# New monads

### From HaskellWiki

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It also defines BaseM which is like MonadBase above. |
It also defines BaseM which is like MonadBase above. |
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− | == LazyWriterT == |
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− | This came up on the mailing list: Why is WriterT never lazy? The answer is it does not use lazy patterns with "~". So here is a more useful [[New monads/LazyWriterT]] that add two "~" to the definition of (>>=) and renames WriterT to LazyWriterT. |
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== MonadRandom == |
== MonadRandom == |
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View [[New monads/MonadSplit]]. |
View [[New monads/MonadSplit]]. |
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+ | == Lazy and Strict variants == |
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+ | This section contains monads that have interesting String or Lazy properties. |
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+ | === LazyWriterT === |
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+ | |||

+ | This came up on the mailing list: Why is WriterT never lazy? The answer is it does not use lazy patterns with "~". So here is a more useful [[New monads/LazyWriterT]] that add two "~" to the definition of (>>=) and renames WriterT to LazyWriterT. |
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+ | === Strict RWS === |
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+ | |||

+ | This was contribute by John Meacham on on the haskell-cafe mailing list. [[New monads/UnboxedRWS]] is an strict variant of RWS. |
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[[Category:Idioms]] |
[[Category:Idioms]] |

## Revision as of 10:22, 12 January 2007

## Contents |

Remember to add a [ [ Category:Code ] ] tag to any new sub-pages.

## 1 MonadBase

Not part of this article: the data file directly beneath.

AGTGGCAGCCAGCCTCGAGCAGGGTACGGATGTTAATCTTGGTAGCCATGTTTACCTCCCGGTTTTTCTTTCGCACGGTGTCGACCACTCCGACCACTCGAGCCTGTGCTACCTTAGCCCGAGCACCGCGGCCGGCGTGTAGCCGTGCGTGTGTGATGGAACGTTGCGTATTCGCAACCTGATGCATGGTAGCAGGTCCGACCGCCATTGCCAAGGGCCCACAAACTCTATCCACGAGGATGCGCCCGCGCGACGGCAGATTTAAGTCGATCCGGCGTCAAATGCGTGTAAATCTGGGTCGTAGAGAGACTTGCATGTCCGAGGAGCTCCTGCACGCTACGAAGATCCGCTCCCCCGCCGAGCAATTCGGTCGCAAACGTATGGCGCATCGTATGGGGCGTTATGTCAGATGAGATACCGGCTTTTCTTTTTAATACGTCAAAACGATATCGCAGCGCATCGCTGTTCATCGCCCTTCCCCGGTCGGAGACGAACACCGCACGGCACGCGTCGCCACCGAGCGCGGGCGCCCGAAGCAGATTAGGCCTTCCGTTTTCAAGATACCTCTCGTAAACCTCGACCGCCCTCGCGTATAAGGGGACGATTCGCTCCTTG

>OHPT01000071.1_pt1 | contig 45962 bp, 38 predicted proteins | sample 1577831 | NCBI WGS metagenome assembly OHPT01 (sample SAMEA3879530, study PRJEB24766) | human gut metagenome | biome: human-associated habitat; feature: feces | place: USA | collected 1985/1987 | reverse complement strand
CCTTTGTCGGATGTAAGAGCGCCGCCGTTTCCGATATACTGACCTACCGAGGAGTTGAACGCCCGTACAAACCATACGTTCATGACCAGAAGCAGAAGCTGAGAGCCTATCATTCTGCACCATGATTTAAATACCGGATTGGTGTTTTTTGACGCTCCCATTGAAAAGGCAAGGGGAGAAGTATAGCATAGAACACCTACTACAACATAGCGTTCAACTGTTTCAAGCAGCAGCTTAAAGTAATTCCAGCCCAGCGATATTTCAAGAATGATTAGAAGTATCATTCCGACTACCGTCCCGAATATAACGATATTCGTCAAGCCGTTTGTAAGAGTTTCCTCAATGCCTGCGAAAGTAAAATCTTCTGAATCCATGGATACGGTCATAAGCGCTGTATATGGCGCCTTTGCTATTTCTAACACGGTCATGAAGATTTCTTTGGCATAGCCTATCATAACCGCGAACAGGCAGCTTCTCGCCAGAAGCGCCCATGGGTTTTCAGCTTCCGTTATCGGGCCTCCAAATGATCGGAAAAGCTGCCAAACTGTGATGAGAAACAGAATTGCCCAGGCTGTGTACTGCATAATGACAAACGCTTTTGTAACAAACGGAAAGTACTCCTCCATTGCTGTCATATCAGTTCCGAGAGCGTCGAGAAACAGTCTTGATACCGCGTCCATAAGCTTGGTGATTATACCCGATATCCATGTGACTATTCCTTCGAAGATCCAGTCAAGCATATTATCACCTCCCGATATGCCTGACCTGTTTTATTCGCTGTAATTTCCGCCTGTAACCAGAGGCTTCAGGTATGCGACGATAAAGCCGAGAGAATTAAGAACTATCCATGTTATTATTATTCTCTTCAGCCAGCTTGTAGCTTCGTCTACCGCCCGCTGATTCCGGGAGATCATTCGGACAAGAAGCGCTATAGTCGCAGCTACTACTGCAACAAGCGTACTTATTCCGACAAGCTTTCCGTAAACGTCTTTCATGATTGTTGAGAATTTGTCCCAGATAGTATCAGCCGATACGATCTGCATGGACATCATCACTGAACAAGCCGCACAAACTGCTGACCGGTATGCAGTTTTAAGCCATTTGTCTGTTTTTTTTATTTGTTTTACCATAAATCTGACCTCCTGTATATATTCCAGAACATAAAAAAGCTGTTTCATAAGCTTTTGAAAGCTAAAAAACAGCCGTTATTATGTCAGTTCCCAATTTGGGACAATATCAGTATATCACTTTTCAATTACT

It seems that the liftIO function from MonadIO can be generalized to access whatever the base of a transformer stack happens to be. So there is no need for a liftSTM, liftST, etc.

View New monads/MonadBase.

## 2 MonadLib

This is by Iavor S. Diatchki and can be found at http://www.cse.ogi.edu/~diatchki/monadLib/

It is a new version of the mtl package with transformers: ReaderT WriterT StateT ExceptT SearchT ContT

It also defines BaseM which is like MonadBase above.

## 3 MonadRandom

A simple monad transformer to allow computations in the transformed monad to generate random values.

View New monads/MonadRandom.

### 3.1 MonadRandomSplittable

A refinement of MonadRandom to integrate RandomGen's split function.

View at New monads/MonadRandomSplittable

## 4 MonadSupply

Here is a simple monad/monad transformer for computations which consume values from a (finite or infinite) supply. Note that due to pattern matching, running out of supply in a non-MonadZero monad will cause an error.

View New monads/MonadSupply.

## 5 MonadUndo

Here is a modified state monad transformer for keeping track of undo/redo states automatically.

View New monads/MonadUndo.

## 6 MonadUnique

This is a simple (trivial) monad transformer for supplying unique integer values to an algorithm.

View New monads/MonadUnique.

## 7 MonadSTO

Here's an extension of the ST monad in which the references are ordered and showable (they list their creation index).

View New monads/MonadSTO.

## 8 MonadAdvSTM

Here is an extension of STM to easy interaction with IO after committing or retrying. Inspired by Simon P-J.

View New monads/MonadAdvSTM.

## 9 TimedStateT

A monad transformer which combines State, Reader, and Error functionality to give the effect of a StateT monad which checks clock-time and stops the current computation if a period is exceeded.

darcs get http://www.mapcar.org/haskell/TimedStateT/

Haddocks: http://www.mapcar.org/haskell/TimedStateT/dist/doc/html/

## 10 MonadSplit

Represents the class of monads such that

l == (msplit l >>= \(x,xs) -> return x `mplus` xs)

In English, msplit is a counterpart to "mplus".

Using this, you can redefine many of the functions which previously depended on lists: foldM, scanM, inits, tails, and some derived functions.

View New monads/MonadSplit.

## 11 Lazy and Strict variants

This section contains monads that have interesting String or Lazy properties.

### 11.1 LazyWriterT

This came up on the mailing list: Why is WriterT never lazy? The answer is it does not use lazy patterns with "~". So here is a more useful New monads/LazyWriterT that add two "~" to the definition of (>>=) and renames WriterT to LazyWriterT.

### 11.2 Strict RWS

This was contribute by John Meacham on on the haskell-cafe mailing list. New monads/UnboxedRWS is an strict variant of RWS.